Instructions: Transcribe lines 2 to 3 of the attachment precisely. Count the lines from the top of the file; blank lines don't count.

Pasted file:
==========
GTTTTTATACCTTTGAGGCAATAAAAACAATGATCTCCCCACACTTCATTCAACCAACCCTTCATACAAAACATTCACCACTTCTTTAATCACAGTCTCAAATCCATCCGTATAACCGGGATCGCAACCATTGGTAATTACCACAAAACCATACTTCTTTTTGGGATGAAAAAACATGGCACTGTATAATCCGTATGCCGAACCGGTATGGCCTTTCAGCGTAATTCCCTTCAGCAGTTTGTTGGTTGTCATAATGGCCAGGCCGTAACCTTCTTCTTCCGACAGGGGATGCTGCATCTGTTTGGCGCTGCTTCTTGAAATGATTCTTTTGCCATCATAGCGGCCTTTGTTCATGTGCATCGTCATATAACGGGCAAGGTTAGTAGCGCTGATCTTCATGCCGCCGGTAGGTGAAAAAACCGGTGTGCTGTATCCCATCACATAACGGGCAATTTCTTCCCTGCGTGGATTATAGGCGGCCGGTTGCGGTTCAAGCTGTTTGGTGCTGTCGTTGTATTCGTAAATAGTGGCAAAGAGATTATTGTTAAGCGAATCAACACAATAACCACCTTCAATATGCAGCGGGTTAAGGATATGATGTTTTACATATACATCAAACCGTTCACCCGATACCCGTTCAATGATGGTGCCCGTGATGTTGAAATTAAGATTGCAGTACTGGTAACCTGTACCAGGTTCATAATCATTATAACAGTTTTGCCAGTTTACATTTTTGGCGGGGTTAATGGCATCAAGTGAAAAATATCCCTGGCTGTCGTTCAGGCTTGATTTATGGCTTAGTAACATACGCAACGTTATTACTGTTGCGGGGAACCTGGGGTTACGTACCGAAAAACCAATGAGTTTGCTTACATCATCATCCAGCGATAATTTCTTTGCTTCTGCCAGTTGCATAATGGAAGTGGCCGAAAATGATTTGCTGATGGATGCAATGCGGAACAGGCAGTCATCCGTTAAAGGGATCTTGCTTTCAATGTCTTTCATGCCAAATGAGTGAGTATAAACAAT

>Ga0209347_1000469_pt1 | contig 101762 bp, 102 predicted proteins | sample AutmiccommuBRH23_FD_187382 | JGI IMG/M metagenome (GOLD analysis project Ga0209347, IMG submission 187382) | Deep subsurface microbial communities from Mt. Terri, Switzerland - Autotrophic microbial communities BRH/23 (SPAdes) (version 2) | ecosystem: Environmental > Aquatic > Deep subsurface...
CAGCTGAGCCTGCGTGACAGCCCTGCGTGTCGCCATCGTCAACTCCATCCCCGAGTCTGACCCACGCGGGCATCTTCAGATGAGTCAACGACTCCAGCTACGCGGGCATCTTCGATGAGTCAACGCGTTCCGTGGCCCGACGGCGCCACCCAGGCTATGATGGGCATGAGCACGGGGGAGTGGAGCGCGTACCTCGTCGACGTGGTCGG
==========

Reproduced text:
>Ga0209347_1000469_pt1 | contig 101762 bp, 102 predicted proteins | sample AutmiccommuBRH23_FD_187382 | JGI IMG/M metagenome (GOLD analysis project Ga0209347, IMG submission 187382) | Deep subsurface microbial communities from Mt. Terri, Switzerland - Autotrophic microbial communities BRH/23 (SPAdes) (version 2) | ecosystem: Environmental > Aquatic > Deep subsurface...
CAGCTGAGCCTGCGTGACAGCCCTGCGTGTCGCCATCGTCAACTCCATCCCCGAGTCTGACCCACGCGGGCATCTTCAGATGAGTCAACGACTCCAGCTACGCGGGCATCTTCGATGAGTCAACGCGTTCCGTGGCCCGACGGCGCCACCCAGGCTATGATGGGCATGAGCACGGGGGAGTGGAGCGCGTACCTCGTCGACGTGGTCGG